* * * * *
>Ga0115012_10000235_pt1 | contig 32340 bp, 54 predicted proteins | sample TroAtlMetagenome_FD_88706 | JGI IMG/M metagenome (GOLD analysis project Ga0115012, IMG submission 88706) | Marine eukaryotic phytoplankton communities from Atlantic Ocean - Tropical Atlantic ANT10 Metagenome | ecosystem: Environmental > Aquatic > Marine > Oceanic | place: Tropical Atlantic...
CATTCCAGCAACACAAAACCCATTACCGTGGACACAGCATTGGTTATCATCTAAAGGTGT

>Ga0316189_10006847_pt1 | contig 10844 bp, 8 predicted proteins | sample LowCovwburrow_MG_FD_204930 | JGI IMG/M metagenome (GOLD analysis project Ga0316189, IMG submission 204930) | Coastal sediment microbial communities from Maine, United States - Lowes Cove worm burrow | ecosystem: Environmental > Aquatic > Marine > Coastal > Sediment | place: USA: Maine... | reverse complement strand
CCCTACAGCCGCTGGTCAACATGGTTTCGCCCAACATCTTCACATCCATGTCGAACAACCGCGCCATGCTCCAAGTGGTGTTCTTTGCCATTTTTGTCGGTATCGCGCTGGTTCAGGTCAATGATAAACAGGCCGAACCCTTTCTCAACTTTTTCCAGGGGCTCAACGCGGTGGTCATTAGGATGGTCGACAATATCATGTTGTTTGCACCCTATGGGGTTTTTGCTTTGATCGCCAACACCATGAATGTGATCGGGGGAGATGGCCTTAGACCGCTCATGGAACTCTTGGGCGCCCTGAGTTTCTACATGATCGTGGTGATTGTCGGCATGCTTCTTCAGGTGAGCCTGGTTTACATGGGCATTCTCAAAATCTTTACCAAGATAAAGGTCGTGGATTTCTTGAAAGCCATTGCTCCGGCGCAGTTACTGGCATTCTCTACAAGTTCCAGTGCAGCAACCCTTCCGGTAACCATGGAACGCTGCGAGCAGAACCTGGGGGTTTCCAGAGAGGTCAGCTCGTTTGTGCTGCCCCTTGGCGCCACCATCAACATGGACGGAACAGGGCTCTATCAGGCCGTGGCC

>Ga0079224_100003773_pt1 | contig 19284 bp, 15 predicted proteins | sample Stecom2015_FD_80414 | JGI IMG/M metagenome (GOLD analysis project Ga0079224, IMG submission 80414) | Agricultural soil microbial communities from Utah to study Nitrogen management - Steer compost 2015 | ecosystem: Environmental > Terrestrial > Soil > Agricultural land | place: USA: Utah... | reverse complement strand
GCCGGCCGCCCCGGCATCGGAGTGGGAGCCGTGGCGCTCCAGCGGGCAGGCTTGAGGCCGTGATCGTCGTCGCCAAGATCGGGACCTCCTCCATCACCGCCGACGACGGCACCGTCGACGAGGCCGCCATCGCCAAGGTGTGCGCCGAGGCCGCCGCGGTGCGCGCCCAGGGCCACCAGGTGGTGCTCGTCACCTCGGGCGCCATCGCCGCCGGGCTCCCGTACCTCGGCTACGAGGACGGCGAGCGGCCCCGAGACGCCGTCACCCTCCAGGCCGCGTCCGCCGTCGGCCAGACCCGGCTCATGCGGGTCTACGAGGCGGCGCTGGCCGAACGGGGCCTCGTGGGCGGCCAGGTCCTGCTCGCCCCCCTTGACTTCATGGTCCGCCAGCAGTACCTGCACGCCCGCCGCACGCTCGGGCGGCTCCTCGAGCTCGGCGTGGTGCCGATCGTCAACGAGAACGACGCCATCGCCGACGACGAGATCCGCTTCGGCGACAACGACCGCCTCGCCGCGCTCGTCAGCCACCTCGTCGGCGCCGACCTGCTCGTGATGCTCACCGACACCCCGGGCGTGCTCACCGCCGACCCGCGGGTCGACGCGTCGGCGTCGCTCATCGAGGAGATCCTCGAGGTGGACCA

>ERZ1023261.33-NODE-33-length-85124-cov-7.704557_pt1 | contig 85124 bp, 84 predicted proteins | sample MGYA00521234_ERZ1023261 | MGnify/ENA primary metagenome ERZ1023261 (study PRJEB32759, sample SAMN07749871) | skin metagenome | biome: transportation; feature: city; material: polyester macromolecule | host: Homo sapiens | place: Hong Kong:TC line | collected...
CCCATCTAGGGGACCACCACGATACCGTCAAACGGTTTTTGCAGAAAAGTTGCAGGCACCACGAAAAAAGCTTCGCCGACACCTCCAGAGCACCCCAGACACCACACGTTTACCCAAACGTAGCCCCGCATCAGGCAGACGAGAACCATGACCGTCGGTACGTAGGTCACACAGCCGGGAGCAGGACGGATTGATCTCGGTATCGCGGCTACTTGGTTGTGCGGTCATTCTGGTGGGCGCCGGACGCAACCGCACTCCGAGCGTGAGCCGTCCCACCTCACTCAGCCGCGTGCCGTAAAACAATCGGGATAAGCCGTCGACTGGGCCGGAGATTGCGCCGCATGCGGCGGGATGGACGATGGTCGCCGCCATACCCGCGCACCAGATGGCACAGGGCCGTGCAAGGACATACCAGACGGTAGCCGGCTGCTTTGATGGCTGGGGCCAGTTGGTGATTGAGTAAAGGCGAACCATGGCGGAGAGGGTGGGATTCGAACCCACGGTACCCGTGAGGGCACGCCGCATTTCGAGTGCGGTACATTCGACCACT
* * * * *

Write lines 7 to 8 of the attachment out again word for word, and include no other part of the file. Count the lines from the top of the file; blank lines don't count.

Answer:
>ERZ1023261.33-NODE-33-length-85124-cov-7.704557_pt1 | contig 85124 bp, 84 predicted proteins | sample MGYA00521234_ERZ1023261 | MGnify/ENA primary metagenome ERZ1023261 (study PRJEB32759, sample SAMN07749871) | skin metagenome | biome: transportation; feature: city; material: polyester macromolecule | host: Homo sapiens | place: Hong Kong:TC line | collected...
CCCATCTAGGGGACCACCACGATACCGTCAAACGGTTTTTGCAGAAAAGTTGCAGGCACCACGAAAAAAGCTTCGCCGACACCTCCAGAGCACCCCAGACACCACACGTTTACCCAAACGTAGCCCCGCATCAGGCAGACGAGAACCATGACCGTCGGTACGTAGGTCACACAGCCGGGAGCAGGACGGATTGATCTCGGTATCGCGGCTACTTGGTTGTGCGGTCATTCTGGTGGGCGCCGGACGCAACCGCACTCCGAGCGTGAGCCGTCCCACCTCACTCAGCCGCGTGCCGTAAAACAATCGGGATAAGCCGTCGACTGGGCCGGAGATTGCGCCGCATGCGGCGGGATGGACGATGGTCGCCGCCATACCCGCGCACCAGATGGCACAGGGCCGTGCAAGGACATACCAGACGGTAGCCGGCTGCTTTGATGGCTGGGGCCAGTTGGTGATTGAGTAAAGGCGAACCATGGCGGAGAGGGTGGGATTCGAACCCACGGTACCCGTGAGGGCACGCCGCATTTCGAGTGCGGTACATTCGACCACT